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CN 11-1911/B

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    Special Issue on Ethical Dimensions of the Digital and Intelligence Era
    Ethical challenges in the digital and intelligence era (preface)
    ZHOU Xinyue, LIU Huijie
    2024, 56 (2):  143-145. 
    Abstract ( 175 )  
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    Multicultural experiences enhance human altruism toward robots and the mediating role of mind perception
    TENG Yue, ZHANG Haotian, ZHAO Siqi, PENG Kaiping, HU Xiaomeng
    2024, 56 (2):  146-160.  doi: 10.3724/SP.J.1041.2024.00146
    Abstract ( 217 )   HTML ( 31 )  
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    Artificial intelligence is developing rapidly, and the future of human beings is closely related to it. The question of how humans and robots can better work together has become a pressing concern for social psychologists. Human-robot interaction is a two-way process, and research has explored how robots can better serve humans. Whether humans share the same moral concern or even act altruistically toward robots is critical, as it will feed into technological advances and the stability of human society. Few studies have examined which cultural and psychological factors shape people's willingness and behavior to accord robots moral status, i.e., whether they are believed to deserve the same rights and benefits as humans and to perform more altruistic acts toward them. Through two sub-studies and a causal study, the present work seeks to explore whether individuals' multicultural experiences enhance altruistic behavior toward robots and whether human mental perceptions of robots play a mediating role.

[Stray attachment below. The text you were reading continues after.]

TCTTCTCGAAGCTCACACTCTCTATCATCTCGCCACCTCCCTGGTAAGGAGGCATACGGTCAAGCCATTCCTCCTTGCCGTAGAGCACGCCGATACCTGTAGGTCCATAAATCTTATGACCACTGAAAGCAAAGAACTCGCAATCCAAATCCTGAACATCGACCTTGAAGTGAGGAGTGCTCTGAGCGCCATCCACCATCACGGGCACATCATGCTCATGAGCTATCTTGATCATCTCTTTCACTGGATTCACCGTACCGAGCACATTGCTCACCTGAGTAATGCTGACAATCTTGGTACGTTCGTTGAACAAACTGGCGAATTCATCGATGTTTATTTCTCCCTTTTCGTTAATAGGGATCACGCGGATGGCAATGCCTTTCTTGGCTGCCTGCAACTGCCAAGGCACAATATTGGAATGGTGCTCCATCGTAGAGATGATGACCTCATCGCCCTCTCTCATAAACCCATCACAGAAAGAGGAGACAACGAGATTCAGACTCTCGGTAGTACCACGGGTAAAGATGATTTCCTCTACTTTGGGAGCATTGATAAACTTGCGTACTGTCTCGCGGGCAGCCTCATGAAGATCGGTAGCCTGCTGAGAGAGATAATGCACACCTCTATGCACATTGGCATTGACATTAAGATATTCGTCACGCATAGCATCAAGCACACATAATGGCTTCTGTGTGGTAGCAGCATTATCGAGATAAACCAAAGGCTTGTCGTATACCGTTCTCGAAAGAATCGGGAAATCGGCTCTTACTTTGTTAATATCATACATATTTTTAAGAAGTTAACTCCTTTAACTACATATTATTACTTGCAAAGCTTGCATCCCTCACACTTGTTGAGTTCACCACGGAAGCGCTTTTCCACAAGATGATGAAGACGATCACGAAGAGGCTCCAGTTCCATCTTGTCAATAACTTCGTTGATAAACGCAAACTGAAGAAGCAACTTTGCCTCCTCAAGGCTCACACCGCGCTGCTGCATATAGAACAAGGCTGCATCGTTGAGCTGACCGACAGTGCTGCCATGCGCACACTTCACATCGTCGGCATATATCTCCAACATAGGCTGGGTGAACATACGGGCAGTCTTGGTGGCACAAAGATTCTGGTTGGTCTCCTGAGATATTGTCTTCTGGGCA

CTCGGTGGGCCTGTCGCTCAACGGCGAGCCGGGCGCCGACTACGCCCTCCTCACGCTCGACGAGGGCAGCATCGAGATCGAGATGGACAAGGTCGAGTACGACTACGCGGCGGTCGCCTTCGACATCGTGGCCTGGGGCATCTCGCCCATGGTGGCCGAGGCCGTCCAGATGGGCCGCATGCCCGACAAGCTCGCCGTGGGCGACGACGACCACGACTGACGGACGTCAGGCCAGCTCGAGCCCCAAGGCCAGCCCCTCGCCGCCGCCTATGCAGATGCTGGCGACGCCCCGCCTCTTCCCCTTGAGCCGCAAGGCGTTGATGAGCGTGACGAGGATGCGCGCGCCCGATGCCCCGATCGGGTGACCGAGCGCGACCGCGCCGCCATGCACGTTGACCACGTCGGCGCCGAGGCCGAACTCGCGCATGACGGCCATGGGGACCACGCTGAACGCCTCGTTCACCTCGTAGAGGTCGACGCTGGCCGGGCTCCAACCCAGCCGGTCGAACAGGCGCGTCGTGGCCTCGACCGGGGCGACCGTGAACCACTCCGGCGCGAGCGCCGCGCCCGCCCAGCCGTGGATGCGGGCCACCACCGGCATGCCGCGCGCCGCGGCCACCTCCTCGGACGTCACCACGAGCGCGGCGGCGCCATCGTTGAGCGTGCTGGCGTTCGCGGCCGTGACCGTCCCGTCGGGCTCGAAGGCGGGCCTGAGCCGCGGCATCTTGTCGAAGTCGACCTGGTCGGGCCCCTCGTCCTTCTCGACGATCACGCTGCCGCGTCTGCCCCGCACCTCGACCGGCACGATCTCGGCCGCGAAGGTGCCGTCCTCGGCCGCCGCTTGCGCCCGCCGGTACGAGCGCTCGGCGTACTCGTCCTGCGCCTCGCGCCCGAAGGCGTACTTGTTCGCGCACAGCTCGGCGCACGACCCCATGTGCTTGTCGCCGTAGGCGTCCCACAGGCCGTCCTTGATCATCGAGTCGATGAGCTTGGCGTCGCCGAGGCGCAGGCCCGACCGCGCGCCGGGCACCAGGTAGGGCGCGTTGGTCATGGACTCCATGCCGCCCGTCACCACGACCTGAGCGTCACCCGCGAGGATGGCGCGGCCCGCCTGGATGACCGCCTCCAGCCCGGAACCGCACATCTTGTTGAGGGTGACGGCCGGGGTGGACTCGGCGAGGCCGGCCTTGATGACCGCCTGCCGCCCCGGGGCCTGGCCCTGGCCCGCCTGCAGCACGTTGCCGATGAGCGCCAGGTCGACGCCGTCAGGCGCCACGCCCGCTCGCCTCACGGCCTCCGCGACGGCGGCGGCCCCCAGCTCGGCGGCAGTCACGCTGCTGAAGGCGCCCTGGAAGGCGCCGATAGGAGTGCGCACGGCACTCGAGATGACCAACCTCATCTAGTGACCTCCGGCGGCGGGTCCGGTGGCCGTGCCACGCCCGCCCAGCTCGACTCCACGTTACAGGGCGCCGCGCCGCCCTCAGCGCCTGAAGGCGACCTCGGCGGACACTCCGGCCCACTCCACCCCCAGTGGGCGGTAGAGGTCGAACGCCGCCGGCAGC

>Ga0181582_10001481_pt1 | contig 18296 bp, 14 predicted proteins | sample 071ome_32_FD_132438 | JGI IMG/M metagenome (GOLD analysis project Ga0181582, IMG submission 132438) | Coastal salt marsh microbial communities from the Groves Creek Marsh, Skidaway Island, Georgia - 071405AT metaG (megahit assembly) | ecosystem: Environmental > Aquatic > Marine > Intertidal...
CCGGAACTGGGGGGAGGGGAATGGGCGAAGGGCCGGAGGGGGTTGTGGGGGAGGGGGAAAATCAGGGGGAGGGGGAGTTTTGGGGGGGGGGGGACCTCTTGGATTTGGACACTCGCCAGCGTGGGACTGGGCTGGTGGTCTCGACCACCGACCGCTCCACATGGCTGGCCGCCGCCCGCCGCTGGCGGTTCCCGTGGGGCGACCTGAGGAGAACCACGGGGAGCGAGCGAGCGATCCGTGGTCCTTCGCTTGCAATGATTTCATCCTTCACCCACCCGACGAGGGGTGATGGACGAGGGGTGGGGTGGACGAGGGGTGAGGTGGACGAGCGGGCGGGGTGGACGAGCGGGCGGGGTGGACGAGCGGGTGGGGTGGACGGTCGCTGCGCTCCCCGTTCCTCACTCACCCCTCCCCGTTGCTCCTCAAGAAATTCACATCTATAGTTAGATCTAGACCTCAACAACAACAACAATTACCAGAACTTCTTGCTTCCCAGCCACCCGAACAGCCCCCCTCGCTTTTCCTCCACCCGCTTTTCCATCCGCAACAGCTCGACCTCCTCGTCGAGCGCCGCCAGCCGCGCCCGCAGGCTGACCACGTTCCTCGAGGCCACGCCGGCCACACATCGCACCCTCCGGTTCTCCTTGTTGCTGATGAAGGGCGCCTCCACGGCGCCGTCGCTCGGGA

Study 1a began with a cross-sectional study in which 217 valid participants with an average age of 25.64 years were collected in China through the Questionnaire Star platform to measure their multicultural experiences, altruistic behavior toward robots, mind perceptions, and demographic information. To verify the model's cross-cultural generalizability that multicultural experiences enhance altruistic behavior toward robots, Study 1b replicated the procedure of Study 1a on Mturk with 313 valid participants (mean age 33.94 years) using the English version of the questionnaire from Study 1a. Finally, to infer the causal relationship between multicultural experiences and altruistic behavior toward robots, Study 2 recruited Chinese participants with six months or more of overseas experiences to prime participants' multicultural experiences through reading and writing tasks. A total of 249 valid data were collected in Study 2, with a mean age of 25.96 years, and participants were randomly divided into a multicultural experience priming group, hometown experience priming group, and control group. After priming, participants were asked to fill out the manipulation check scale, the Mind Perception Scale, and the Altruistic Behavior Toward Robots Questionnaire, with the order of the three measures presented randomly. Finally, participants reported their information on a number of demographic variables.